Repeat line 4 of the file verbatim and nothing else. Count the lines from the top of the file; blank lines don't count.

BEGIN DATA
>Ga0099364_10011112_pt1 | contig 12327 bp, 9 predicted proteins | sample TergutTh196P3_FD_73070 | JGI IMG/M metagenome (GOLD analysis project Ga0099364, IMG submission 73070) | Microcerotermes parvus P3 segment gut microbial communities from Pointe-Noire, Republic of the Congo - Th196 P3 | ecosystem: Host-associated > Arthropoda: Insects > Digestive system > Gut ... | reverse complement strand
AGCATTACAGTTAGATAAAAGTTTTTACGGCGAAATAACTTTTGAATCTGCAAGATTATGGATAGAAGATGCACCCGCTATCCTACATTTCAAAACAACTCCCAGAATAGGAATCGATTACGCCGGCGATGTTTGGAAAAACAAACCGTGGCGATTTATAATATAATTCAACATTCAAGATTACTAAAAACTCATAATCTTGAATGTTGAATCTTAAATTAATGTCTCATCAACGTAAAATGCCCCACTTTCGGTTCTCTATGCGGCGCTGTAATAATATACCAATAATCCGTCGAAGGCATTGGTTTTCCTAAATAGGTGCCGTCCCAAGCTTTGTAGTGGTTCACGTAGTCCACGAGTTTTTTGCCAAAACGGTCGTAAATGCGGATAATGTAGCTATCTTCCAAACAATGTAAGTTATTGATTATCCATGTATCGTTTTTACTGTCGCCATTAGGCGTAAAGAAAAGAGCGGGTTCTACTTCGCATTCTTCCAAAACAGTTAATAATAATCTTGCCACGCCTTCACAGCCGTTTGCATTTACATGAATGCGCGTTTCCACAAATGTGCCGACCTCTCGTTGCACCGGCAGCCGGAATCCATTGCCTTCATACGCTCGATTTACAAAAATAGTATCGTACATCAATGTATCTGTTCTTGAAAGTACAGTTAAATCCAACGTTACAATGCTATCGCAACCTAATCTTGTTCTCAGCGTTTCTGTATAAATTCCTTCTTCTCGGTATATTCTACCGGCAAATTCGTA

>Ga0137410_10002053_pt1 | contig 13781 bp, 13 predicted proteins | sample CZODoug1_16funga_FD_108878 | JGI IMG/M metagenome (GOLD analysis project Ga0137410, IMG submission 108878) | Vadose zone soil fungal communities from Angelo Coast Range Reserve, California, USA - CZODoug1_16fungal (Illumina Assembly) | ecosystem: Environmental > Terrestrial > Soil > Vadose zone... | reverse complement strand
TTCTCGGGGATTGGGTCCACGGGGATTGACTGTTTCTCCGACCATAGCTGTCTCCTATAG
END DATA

TTCTCGGGGATTGGGTCCACGGGGATTGACTGTTTCTCCGACCATAGCTGTCTCCTATAG